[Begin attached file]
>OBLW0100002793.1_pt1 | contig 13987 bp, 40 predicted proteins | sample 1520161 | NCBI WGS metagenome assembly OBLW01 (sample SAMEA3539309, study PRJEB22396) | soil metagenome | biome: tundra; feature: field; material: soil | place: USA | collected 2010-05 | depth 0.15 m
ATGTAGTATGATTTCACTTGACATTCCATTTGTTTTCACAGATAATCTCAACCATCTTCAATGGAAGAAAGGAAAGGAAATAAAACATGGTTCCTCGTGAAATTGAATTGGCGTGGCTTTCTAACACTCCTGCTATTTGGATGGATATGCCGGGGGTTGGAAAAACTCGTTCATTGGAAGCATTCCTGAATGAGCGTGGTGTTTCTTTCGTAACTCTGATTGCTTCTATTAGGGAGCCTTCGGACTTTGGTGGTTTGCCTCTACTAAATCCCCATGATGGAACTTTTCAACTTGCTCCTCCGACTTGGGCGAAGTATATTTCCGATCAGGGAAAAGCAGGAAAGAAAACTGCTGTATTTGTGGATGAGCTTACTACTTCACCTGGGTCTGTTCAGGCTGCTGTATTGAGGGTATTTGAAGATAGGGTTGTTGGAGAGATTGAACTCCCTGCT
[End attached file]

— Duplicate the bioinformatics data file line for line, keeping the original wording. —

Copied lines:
>OBLW0100002793.1_pt1 | contig 13987 bp, 40 predicted proteins | sample 1520161 | NCBI WGS metagenome assembly OBLW01 (sample SAMEA3539309, study PRJEB22396) | soil metagenome | biome: tundra; feature: field; material: soil | place: USA | collected 2010-05 | depth 0.15 m
ATGTAGTATGATTTCACTTGACATTCCATTTGTTTTCACAGATAATCTCAACCATCTTCAATGGAAGAAAGGAAAGGAAATAAAACATGGTTCCTCGTGAAATTGAATTGGCGTGGCTTTCTAACACTCCTGCTATTTGGATGGATATGCCGGGGGTTGGAAAAACTCGTTCATTGGAAGCATTCCTGAATGAGCGTGGTGTTTCTTTCGTAACTCTGATTGCTTCTATTAGGGAGCCTTCGGACTTTGGTGGTTTGCCTCTACTAAATCCCCATGATGGAACTTTTCAACTTGCTCCTCCGACTTGGGCGAAGTATATTTCCGATCAGGGAAAAGCAGGAAAGAAAACTGCTGTATTTGTGGATGAGCTTACTACTTCACCTGGGTCTGTTCAGGCTGCTGTATTGAGGGTATTTGAAGATAGGGTTGTTGGAGAGATTGAACTCCCTGCT